A partner in the projects practice at Weerawong Chinnavat & Partners in Thailand, Jirapat Thammavaranucupt is exclusively the only lawyer from Thailand to be featured in IFLR Asia Future Leaders 2021. Thammavaranucupt has significant expertise in advising on PPP and project financing mandates, including advising the Government of Thailand in drafting the new Public-Private Partnership Act and in setting up a framework for PPPs in the Eastern Economic Corridor.
Being a dealmaker
Why did you choose to pursue a career in law? Was there an ‘aha’ moment?
My passion is to participate in the development of infrastructure in my country, and to resolve the legal obstacles that restrict economic opportunities. People often believe that the law restricts economic opportunities; however, governing agencies may employ appropriate legal tools and strategies to stimulate economic activity.
What makes your approach to dealmaking unique or distinct from other lawyers?
Understanding the needs and constraints of the parties involved ensures that we are able to provide high-value solutions for our clients. Once we understand those things, we can start determining the best way to close deals.
Can you provide three examples of recent transactions and the role you played?
First, I represented the Government of Thailand, Office of the Eastern Economic Corridor (EEC), in the U-Tapao Airport and Eastern Aviation Development Project joint investment agreement for the development of U-Tapao Airport and Eastern Aviation City.
The new airport is part of the Ministry of Transport’s development plan to create Thailand’s Eastern Airport City and regional aviation hub. The company that was awarded the concession was the BBS Joint Venture (consisting of Bangkok Airways, BTS Group Holdings, and Sino-Thai Engineering and Construction). The agreement was signed at Government House on June 19 2020 and witnessed by Prime Minister Prayut Chan-o-cha. The project has an investment value of nearly THB300,000 million (US$10 billion).
On another occasion, I represented the Government of Thailand, Office of the Eastern Economic Corridor (EEC), but this time in a public-private partnership (PPP) agreement to develop the high-speed rail project linking the Suvarnabhumi, Don Mueang, and U-tapao airports.
The high-speed rail link is the biggest PPP concession project in Thailand and the first concession granted on a high-speed train project. The main private sector project operators include the Charoen Pokphand Group (CP), Italian-Thai Development Public Company Limited, China Railway Construction Corporation Limited, CH. Karnchang Public Company Limited, and Bangkok Express and Metro Public Company Limited (BEM). The agreement was executed in October 2019. The project has an investment value of nearly THB220,000 million (US$7.2 billion)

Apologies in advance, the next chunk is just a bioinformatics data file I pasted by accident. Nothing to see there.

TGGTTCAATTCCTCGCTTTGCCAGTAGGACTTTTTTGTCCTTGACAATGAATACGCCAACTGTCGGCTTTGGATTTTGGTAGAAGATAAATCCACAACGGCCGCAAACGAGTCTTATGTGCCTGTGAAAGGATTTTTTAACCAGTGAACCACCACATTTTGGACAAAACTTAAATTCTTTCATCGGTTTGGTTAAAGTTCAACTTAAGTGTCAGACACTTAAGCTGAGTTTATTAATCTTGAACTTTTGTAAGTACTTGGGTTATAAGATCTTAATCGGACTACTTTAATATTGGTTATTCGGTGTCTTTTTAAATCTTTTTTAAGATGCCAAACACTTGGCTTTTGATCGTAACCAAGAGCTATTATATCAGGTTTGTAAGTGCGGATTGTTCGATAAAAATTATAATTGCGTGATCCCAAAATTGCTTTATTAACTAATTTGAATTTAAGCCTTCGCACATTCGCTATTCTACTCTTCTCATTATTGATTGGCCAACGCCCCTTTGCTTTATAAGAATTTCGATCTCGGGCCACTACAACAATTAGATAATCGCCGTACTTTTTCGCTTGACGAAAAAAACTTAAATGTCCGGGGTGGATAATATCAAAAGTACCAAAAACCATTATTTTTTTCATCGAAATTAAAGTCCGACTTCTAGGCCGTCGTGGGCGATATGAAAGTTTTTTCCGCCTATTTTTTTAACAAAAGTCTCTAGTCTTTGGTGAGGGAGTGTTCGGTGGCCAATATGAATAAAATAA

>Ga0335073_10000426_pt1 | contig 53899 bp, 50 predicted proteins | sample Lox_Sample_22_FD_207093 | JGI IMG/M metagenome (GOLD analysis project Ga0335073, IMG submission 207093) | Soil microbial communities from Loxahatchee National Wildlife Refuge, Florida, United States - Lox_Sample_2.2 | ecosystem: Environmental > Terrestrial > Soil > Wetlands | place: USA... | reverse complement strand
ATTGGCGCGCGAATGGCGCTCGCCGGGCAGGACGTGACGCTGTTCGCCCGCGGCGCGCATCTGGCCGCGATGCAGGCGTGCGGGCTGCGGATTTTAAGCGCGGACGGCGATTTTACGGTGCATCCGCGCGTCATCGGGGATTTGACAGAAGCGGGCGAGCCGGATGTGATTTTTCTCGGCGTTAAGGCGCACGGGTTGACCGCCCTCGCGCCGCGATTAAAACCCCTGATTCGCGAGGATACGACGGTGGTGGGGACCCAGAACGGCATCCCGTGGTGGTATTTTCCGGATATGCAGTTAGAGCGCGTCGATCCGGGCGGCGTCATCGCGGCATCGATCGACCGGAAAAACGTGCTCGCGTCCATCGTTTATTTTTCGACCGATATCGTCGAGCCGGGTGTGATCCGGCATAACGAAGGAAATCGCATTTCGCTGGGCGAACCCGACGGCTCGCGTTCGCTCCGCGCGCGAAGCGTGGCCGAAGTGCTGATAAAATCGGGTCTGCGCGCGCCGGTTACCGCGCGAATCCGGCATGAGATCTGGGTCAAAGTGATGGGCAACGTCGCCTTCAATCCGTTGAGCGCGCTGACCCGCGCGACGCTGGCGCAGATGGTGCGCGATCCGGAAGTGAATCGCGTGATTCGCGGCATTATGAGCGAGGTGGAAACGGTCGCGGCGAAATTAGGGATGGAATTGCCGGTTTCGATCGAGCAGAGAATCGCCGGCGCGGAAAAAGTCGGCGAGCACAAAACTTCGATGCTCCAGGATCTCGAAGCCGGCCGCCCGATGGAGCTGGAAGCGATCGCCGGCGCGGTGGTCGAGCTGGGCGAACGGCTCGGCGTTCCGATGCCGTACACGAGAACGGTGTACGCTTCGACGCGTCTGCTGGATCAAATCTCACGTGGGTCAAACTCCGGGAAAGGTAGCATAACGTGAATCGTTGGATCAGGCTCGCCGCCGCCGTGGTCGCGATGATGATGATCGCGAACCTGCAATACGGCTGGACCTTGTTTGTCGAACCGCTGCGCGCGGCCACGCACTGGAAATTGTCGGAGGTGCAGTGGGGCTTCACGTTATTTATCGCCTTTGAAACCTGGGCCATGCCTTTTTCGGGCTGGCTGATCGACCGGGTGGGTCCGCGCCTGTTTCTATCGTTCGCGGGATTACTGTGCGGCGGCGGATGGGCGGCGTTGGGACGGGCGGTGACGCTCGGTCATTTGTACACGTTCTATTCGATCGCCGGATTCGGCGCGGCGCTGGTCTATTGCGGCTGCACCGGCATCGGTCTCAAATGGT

I was also entrusted by the Government of Thailand, State Enterprise Policy Office (SEPO), Ministry of Finance, in the drafting of the new Public-Private Partnership Act B.E. 2562 (2019), governing the development of all infrastructure in Thailand. The new law enables investment in various new infrastructure projects, such as rail, airport, port, road, and digital technology projects. The law came into force in March 2019.
From your career, is there a particular deal that sticks out to you as a turning point, or watershed moment for you, and why? What did you learn or take away from that deal?
I have learned important skills from my experience in the negotiation and closing of PPP infrastructure projects. It is important to go in with a strong negotiating position but also to remember that it is often not an all-or-nothing situation.
Before we can find where the middle ground is, we need to know what the counterparty’s position is. It is important to truly listen to and understand the other side. Next, in order to close the deal, we determine what is important to our client and understand what our client is willing to compromise.
Then, we start thinking of alternative solutions and offers. The findings lead me to create mutually agreeable solutions, and to overcome the constraints of both parties.
What do you consider to be the greatest achievements of your career?